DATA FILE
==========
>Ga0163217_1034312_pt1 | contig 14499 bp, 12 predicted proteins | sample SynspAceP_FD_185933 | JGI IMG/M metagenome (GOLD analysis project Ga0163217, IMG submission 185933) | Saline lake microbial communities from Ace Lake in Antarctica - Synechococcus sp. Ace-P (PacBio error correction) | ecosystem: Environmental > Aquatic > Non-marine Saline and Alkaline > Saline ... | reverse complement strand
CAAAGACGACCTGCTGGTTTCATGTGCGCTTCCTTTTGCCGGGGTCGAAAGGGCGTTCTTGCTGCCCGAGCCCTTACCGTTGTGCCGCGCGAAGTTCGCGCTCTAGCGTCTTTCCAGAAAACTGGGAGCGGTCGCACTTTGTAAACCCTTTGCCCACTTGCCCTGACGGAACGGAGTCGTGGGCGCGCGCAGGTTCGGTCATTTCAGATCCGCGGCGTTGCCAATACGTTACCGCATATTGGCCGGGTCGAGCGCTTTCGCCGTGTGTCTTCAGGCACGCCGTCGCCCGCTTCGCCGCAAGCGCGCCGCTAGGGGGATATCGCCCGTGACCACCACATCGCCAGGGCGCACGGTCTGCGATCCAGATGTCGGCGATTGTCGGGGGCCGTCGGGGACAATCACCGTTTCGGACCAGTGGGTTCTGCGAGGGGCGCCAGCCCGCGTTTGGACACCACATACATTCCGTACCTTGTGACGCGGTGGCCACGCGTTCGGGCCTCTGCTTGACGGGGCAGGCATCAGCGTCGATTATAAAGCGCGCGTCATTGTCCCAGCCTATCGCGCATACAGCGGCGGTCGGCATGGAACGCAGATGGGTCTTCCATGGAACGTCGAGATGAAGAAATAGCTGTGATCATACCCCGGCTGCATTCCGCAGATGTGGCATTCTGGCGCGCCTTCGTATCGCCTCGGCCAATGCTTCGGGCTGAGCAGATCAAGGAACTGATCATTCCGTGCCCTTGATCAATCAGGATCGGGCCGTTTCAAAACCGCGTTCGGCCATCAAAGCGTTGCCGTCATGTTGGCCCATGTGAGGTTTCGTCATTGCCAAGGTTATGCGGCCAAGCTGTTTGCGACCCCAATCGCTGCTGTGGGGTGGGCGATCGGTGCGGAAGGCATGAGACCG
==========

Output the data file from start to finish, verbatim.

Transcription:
>Ga0163217_1034312_pt1 | contig 14499 bp, 12 predicted proteins | sample SynspAceP_FD_185933 | JGI IMG/M metagenome (GOLD analysis project Ga0163217, IMG submission 185933) | Saline lake microbial communities from Ace Lake in Antarctica - Synechococcus sp. Ace-P (PacBio error correction) | ecosystem: Environmental > Aquatic > Non-marine Saline and Alkaline > Saline ... | reverse complement strand
CAAAGACGACCTGCTGGTTTCATGTGCGCTTCCTTTTGCCGGGGTCGAAAGGGCGTTCTTGCTGCCCGAGCCCTTACCGTTGTGCCGCGCGAAGTTCGCGCTCTAGCGTCTTTCCAGAAAACTGGGAGCGGTCGCACTTTGTAAACCCTTTGCCCACTTGCCCTGACGGAACGGAGTCGTGGGCGCGCGCAGGTTCGGTCATTTCAGATCCGCGGCGTTGCCAATACGTTACCGCATATTGGCCGGGTCGAGCGCTTTCGCCGTGTGTCTTCAGGCACGCCGTCGCCCGCTTCGCCGCAAGCGCGCCGCTAGGGGGATATCGCCCGTGACCACCACATCGCCAGGGCGCACGGTCTGCGATCCAGATGTCGGCGATTGTCGGGGGCCGTCGGGGACAATCACCGTTTCGGACCAGTGGGTTCTGCGAGGGGCGCCAGCCCGCGTTTGGACACCACATACATTCCGTACCTTGTGACGCGGTGGCCACGCGTTCGGGCCTCTGCTTGACGGGGCAGGCATCAGCGTCGATTATAAAGCGCGCGTCATTGTCCCAGCCTATCGCGCATACAGCGGCGGTCGGCATGGAACGCAGATGGGTCTTCCATGGAACGTCGAGATGAAGAAATAGCTGTGATCATACCCCGGCTGCATTCCGCAGATGTGGCATTCTGGCGCGCCTTCGTATCGCCTCGGCCAATGCTTCGGGCTGAGCAGATCAAGGAACTGATCATTCCGTGCCCTTGATCAATCAGGATCGGGCCGTTTCAAAACCGCGTTCGGCCATCAAAGCGTTGCCGTCATGTTGGCCCATGTGAGGTTTCGTCATTGCCAAGGTTATGCGGCCAAGCTGTTTGCGACCCCAATCGCTGCTGTGGGGTGGGCGATCGGTGCGGAAGGCATGAGACCG